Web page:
Title:
Machine for producing bevel gears
United States Patent 6669415


Abstract:
A machine for manufacturing bevel and hypoid gears including a column, a first spindle, and a second spindle is provided. The column has a first side and a second side. The first spindle is movably secured to the first side and rotatable about a first axis. The second spindle is movably secured to the second side and rotatable about a second axis. The first and second spindles are movable linearly with respect to one another in three directions. At least one of the first and second spindles is angularly movable relative to its respective side about a vertical pivot axis.



Inventors:
Stadtfeld, Hermann J. (Manderscheid, DE)
Ronald, Craig R. (Fairport, NY)
Application Number:
10/075891
Publication Date:
12/30/2003
Filing Date:
02/14/2002
Assignee:
The Gleason Works (Rochester, NY)
Primary Class:
Other Classes:
409/26
International Classes:
B23F5/24; B23F9/02; B23F9/10; B23F23/00; (IPC1-7): B23C3/00
Field of Search:
409/27-30, 409/50-53, 409/39, 409/38, 409/25, 409/43, 409/7, 409/41, 409/26, 409/10, 409/31, 409/6
View Patent Images:
US Patent References:
6390894Face gear manufacturing method and apparatus2002-05-21Beel et al.409/27
6120355Method and apparatus for lapping gears2000-09-19Stadtfeld et al.451/47
5961260Machine for producing spiral-toothed bevel gears1999-10-05Kasler et al.
5139005Universal dressing roller and method and apparatus for dressing cup-shaped grinding wheels1992-08-18Dodd125/11.01
4981402Multi-axis bevel and hypoid gear generating machine1991-01-01Krenzer et al.
4484387Machine tool base and carriage system1984-11-27Nachmany483/68
1373957Gear-cutting machine1921-04-05Farnum



Foreign References:
DE3643967A11987-07-02
DE255296C
JP5682149
RU724287A
JPS5682149A1981-07-04
Other References:
Copending Patent Application Serial No. 10/078,999 filed Feb. 19, 2002.
Patent Abstracts of Japan, Publication No. 56-82149 published Jul. 4, 1981.
Goldrich, Robert N., “Theory of 6-Axis CNC Generation of Spiral Bevel and Hypoid Gears” AGMA Technical Paper, 89 FTM 9, 1989.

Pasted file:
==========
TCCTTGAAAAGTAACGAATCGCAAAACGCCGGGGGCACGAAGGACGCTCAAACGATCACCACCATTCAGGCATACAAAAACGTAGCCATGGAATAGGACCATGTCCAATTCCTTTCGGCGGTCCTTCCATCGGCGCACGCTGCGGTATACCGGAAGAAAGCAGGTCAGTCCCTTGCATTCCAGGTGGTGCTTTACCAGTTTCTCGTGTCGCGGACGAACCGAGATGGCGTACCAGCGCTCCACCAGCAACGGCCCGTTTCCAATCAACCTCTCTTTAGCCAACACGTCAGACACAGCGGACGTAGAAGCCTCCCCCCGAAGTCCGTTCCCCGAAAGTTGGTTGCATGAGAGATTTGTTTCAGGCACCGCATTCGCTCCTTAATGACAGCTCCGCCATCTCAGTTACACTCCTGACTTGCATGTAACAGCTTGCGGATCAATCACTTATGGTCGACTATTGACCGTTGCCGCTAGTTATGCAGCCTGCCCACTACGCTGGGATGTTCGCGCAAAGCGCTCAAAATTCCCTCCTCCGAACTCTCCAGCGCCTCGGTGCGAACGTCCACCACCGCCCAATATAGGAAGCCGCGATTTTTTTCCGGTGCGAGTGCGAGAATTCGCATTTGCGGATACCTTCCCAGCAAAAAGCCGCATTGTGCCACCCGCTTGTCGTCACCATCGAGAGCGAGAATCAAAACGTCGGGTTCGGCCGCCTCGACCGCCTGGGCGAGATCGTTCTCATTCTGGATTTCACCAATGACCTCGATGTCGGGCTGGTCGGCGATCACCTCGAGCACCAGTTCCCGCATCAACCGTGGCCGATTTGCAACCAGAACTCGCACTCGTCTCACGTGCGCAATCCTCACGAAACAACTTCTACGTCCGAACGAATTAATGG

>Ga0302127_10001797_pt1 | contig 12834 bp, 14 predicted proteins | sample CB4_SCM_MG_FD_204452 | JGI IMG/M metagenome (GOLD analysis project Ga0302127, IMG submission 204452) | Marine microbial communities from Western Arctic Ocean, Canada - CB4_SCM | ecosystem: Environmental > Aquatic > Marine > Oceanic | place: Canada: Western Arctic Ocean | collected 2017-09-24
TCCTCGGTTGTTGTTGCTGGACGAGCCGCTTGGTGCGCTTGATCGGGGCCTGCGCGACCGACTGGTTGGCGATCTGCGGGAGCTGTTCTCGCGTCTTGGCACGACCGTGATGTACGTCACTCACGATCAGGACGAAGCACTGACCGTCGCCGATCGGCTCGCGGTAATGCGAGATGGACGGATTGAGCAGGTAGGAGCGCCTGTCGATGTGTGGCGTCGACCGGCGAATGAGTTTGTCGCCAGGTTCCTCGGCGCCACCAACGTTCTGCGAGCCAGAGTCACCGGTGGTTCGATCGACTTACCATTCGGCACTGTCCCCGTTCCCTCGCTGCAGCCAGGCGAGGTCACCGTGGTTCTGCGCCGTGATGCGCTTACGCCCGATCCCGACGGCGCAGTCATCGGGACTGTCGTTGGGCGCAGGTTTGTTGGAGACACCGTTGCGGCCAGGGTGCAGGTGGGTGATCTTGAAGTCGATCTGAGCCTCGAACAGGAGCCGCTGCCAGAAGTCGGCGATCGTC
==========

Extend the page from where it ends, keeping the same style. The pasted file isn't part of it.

Segal, M.G., “Ways of Numerical Program Control Utilization In Machine Tools For Machining Round Teeth of Conical and Hypoid Transmissions” Izvestiya vuzov., Mashinostroenie, No. 6, 1985, pp. 120-124.
Segal, M.G., ;(;) ;Segal, M.G., Characteristics of the Components of Machine Tools With Numerical Program Control (NPC) for Machining Teeth on Conical and Hypoid Transmissions, “Study of the Precision and Productivity of . . . ” Mezhduzovskii Scientific Symposium, Saratov Polytechnical Institute, Saratov, Russia, 1995, pp. 19-23. ;Segal, M.G., Characteristics of the Components of Machine Tools With Numerical Program Control (NPC) for Machining Teeth on Conical and Hypoid Transmissions, “Study of the Precision and Productivity of . . . ” Mezhduzovskii Scientific Symposium, Saratov Polytechnical Institute, Saratov, Russia, 1995, pp. 19-23. ;Segal, M.G., Characteristics of the Components of Machine Tools With Numerical Program Control (NPC) for Machining Teeth on Conical and Hypoid Transmissions, “Study of the Precision and Productivity of . . . ” Mezhduzovskii Scientific Symposium, Saratov Polytechnical Institute, Saratov, Russia, 1995, pp. 19-23. ;Segal, M.G., Characteristics of the Components of Machine Tools With Numerical Program Control (NPC) for Machining Teeth on Conical and Hypoid Transmissions, “Study of the Precision and Productivity of . . . ” Mezhduzovskii Scientific Symposium, Saratov Polytechnical Institute, Saratov, Russia, 1995, pp. 19-23. ;Segal, M.G., Characteristics of the Components of Machine Tools With Numerical Program Control (NPC) for Machining Teeth on Conical and Hypoid Transmissions, “Study of the Precision and Productivity of . . . ” Mezhduzovskii Scientific Symposium, Saratov Polytechnical Institute, Saratov, Russia, 1995, pp. 19-23.
Sheiko, L.I. et al., ;Sheiko, L.I. et al., Structure of the Coordinate Combinations of Tooth-Machining Machine Tools for Conical Gears, Mezhduzovskii Scientific Symposium, “Study of the Precision and Productivity of Tooth Machining Tools and Tools,” Saratov Polytechnical Institute, Saratov, Russia, 1995, pp. 60-65.;Sheiko, L.I. et al., Structure of the Coordinate Combinations of Tooth-Machining Machine Tools for Conical Gears, Mezhduzovskii Scientific Symposium, “Study of the Precision and Productivity of Tooth Machining Tools and Tools,” Saratov Polytechnical Institute, Saratov, Russia, 1995, pp. 60-65.;Sheiko, L.I. et al., Structure of the Coordinate Combinations of Tooth-Machining Machine Tools for Conical Gears, Mezhduzovskii Scientific Symposium, “Study of the Precision and Productivity of Tooth Machining Tools and Tools,” Saratov Polytechnical Institute, Saratov, Russia, 1995, pp. 60-65.;Sheiko, L.I. et al., Structure of the Coordinate Combinations of Tooth-Machining Machine Tools for Conical Gears, Mezhduzovskii Scientific Symposium, “Study of the Precision and Productivity of Tooth Machining Tools and Tools,” Saratov Polytechnical Institute, Saratov, Russia, 1995, pp. 60-65.;Sheiko, L.I. et al., Structure of the Coordinate Combinations of Tooth-Machining Machine Tools for Conical Gears, Mezhduzovskii Scientific Symposium, “Study of the Precision and Productivity of Tooth Machining Tools and Tools,” Saratov Polytechnical Institute, Saratov, Russia, 1995, pp. 60-65.
Primary Examiner:
Wellington A. L.
Assistant Examiner:
Ross, Dana
Attorney, Agent or Firm:
Mcdowell, Robert L.
Parent Case Data:
This application claims the benefit of U.S. Provisional Application No. 60/269,328 filed Feb. 16, 2001.
Claims:
What is claimed is: